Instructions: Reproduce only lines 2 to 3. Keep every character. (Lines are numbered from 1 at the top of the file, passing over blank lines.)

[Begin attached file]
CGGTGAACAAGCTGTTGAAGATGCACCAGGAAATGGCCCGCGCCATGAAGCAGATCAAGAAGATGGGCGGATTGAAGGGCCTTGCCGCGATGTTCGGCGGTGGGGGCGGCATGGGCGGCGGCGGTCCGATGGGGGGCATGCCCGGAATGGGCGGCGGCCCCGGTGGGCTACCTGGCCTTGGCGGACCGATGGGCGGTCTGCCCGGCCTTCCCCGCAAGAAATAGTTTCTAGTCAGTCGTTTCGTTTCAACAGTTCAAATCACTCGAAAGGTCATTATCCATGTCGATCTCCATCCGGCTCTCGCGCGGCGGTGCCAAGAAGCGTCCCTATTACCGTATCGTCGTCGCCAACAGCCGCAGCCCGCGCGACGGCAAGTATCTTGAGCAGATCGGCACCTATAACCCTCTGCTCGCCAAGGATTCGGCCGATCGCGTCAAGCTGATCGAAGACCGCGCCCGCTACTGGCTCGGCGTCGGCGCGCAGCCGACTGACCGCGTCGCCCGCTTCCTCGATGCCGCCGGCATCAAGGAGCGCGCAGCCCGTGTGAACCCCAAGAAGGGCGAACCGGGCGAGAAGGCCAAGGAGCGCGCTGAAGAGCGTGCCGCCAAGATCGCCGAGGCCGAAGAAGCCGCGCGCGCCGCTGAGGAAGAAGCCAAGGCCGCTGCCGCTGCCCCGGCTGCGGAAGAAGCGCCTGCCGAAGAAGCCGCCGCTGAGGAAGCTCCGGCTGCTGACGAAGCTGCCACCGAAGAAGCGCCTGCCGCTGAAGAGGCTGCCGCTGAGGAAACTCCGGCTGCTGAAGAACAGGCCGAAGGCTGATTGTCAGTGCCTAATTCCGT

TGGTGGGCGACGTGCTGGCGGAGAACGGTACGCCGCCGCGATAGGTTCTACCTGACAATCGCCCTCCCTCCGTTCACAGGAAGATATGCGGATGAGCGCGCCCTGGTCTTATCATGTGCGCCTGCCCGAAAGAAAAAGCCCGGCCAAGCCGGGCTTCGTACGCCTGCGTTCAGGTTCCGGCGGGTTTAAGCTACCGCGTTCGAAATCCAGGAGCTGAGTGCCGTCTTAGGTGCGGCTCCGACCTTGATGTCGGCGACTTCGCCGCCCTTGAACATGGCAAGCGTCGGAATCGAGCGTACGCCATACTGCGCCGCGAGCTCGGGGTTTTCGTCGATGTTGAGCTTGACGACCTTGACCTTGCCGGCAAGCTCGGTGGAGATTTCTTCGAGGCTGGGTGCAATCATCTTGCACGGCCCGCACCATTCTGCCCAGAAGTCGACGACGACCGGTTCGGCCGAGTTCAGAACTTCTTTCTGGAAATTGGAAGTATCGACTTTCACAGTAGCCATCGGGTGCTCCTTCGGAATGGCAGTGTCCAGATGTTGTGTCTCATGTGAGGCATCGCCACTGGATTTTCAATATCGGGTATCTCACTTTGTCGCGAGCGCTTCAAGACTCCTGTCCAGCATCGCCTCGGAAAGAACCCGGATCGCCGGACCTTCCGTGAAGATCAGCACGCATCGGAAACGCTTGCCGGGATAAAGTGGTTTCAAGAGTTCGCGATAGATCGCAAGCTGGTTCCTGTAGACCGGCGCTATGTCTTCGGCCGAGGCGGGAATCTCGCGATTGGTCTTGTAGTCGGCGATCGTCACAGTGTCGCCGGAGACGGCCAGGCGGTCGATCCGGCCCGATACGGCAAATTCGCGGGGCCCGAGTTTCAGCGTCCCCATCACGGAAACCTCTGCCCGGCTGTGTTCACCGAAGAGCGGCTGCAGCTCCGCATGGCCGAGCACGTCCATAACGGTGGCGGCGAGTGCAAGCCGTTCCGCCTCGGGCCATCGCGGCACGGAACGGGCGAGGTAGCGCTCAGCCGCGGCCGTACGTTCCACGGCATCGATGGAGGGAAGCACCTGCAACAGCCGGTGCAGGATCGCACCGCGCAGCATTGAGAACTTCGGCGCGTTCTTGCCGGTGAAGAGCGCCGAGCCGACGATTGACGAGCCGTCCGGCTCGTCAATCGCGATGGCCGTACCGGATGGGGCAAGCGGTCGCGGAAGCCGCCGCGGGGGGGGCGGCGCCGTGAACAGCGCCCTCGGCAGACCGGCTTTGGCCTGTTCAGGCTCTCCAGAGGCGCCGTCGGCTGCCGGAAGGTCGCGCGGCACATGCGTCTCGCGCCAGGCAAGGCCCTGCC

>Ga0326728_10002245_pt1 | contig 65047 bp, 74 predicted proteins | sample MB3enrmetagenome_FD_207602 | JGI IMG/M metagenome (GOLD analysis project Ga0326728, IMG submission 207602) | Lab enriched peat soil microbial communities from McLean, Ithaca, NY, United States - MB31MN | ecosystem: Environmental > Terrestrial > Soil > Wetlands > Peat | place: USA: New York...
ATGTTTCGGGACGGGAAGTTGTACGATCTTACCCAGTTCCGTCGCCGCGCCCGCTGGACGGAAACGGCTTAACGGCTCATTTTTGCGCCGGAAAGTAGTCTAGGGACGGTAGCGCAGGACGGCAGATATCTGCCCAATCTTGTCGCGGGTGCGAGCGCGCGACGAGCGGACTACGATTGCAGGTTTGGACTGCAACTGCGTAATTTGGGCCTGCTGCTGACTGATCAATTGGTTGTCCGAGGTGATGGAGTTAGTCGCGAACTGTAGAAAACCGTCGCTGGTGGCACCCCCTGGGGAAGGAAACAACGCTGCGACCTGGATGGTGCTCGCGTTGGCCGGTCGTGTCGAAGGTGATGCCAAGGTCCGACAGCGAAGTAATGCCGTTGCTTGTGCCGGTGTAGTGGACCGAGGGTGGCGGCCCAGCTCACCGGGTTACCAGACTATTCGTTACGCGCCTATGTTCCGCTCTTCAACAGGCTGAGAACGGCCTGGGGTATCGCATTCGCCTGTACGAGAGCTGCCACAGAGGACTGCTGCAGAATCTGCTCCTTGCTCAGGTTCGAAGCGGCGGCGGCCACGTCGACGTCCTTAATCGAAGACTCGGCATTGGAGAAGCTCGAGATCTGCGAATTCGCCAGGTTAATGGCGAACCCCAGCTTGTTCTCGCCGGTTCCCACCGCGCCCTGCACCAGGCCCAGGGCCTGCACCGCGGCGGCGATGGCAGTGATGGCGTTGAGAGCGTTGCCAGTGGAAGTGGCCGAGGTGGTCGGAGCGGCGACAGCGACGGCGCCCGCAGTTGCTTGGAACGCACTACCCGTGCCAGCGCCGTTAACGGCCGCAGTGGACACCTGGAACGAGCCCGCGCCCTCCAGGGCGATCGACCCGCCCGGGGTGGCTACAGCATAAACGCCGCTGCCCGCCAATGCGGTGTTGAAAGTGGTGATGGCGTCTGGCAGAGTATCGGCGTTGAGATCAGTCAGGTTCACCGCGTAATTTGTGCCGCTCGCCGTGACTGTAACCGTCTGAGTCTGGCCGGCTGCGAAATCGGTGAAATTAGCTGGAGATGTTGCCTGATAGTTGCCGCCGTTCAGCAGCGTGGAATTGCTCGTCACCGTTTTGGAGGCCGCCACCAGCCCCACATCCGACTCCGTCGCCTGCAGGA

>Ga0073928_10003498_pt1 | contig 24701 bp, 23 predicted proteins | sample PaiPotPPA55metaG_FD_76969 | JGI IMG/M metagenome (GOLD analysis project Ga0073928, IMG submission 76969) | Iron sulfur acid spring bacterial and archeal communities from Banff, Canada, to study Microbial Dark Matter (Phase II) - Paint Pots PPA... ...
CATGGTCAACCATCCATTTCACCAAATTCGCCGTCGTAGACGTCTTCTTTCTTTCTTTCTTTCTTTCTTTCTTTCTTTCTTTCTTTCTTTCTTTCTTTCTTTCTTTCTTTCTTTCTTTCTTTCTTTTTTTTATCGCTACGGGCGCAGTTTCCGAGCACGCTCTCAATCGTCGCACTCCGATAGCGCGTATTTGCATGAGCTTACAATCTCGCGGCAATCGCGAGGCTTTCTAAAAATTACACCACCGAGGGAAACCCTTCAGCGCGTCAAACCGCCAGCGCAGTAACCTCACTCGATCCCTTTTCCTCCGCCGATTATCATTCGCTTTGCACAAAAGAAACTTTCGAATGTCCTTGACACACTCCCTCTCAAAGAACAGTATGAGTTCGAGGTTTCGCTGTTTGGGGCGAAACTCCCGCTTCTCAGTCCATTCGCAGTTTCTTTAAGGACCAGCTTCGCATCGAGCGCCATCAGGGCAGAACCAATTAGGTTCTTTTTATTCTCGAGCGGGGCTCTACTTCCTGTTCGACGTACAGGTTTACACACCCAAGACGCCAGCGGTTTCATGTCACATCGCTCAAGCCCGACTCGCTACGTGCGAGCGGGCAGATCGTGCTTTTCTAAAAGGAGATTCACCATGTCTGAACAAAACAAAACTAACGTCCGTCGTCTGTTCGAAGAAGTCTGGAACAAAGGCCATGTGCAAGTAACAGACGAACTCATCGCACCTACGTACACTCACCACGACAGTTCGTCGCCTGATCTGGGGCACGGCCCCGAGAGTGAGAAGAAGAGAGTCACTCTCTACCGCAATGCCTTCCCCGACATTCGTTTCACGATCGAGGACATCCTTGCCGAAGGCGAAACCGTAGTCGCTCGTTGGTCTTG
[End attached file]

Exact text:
TGGTGGGCGACGTGCTGGCGGAGAACGGTACGCCGCCGCGATAGGTTCTACCTGACAATCGCCCTCCCTCCGTTCACAGGAAGATATGCGGATGAGCGCGCCCTGGTCTTATCATGTGCGCCTGCCCGAAAGAAAAAGCCCGGCCAAGCCGGGCTTCGTACGCCTGCGTTCAGGTTCCGGCGGGTTTAAGCTACCGCGTTCGAAATCCAGGAGCTGAGTGCCGTCTTAGGTGCGGCTCCGACCTTGATGTCGGCGACTTCGCCGCCCTTGAACATGGCAAGCGTCGGAATCGAGCGTACGCCATACTGCGCCGCGAGCTCGGGGTTTTCGTCGATGTTGAGCTTGACGACCTTGACCTTGCCGGCAAGCTCGGTGGAGATTTCTTCGAGGCTGGGTGCAATCATCTTGCACGGCCCGCACCATTCTGCCCAGAAGTCGACGACGACCGGTTCGGCCGAGTTCAGAACTTCTTTCTGGAAATTGGAAGTATCGACTTTCACAGTAGCCATCGGGTGCTCCTTCGGAATGGCAGTGTCCAGATGTTGTGTCTCATGTGAGGCATCGCCACTGGATTTTCAATATCGGGTATCTCACTTTGTCGCGAGCGCTTCAAGACTCCTGTCCAGCATCGCCTCGGAAAGAACCCGGATCGCCGGACCTTCCGTGAAGATCAGCACGCATCGGAAACGCTTGCCGGGATAAAGTGGTTTCAAGAGTTCGCGATAGATCGCAAGCTGGTTCCTGTAGACCGGCGCTATGTCTTCGGCCGAGGCGGGAATCTCGCGATTGGTCTTGTAGTCGGCGATCGTCACAGTGTCGCCGGAGACGGCCAGGCGGTCGATCCGGCCCGATACGGCAAATTCGCGGGGCCCGAGTTTCAGCGTCCCCATCACGGAAACCTCTGCCCGGCTGTGTTCACCGAAGAGCGGCTGCAGCTCCGCATGGCCGAGCACGTCCATAACGGTGGCGGCGAGTGCAAGCCGTTCCGCCTCGGGCCATCGCGGCACGGAACGGGCGAGGTAGCGCTCAGCCGCGGCCGTACGTTCCACGGCATCGATGGAGGGAAGCACCTGCAACAGCCGGTGCAGGATCGCACCGCGCAGCATTGAGAACTTCGGCGCGTTCTTGCCGGTGAAGAGCGCCGAGCCGACGATTGACGAGCCGTCCGGCTCGTCAATCGCGATGGCCGTACCGGATGGGGCAAGCGGTCGCGGAAGCCGCCGCGGGGGGGGCGGCGCCGTGAACAGCGCCCTCGGCAGACCGGCTTTGGCCTGTTCAGGCTCTCCAGAGGCGCCGTCGGCTGCCGGAAGGTCGCGCGGCACATGCGTCTCGCGCCAGGCAAGGCCCTGCC

>Ga0326728_10002245_pt1 | contig 65047 bp, 74 predicted proteins | sample MB3enrmetagenome_FD_207602 | JGI IMG/M metagenome (GOLD analysis project Ga0326728, IMG submission 207602) | Lab enriched peat soil microbial communities from McLean, Ithaca, NY, United States - MB31MN | ecosystem: Environmental > Terrestrial > Soil > Wetlands > Peat | place: USA: New York...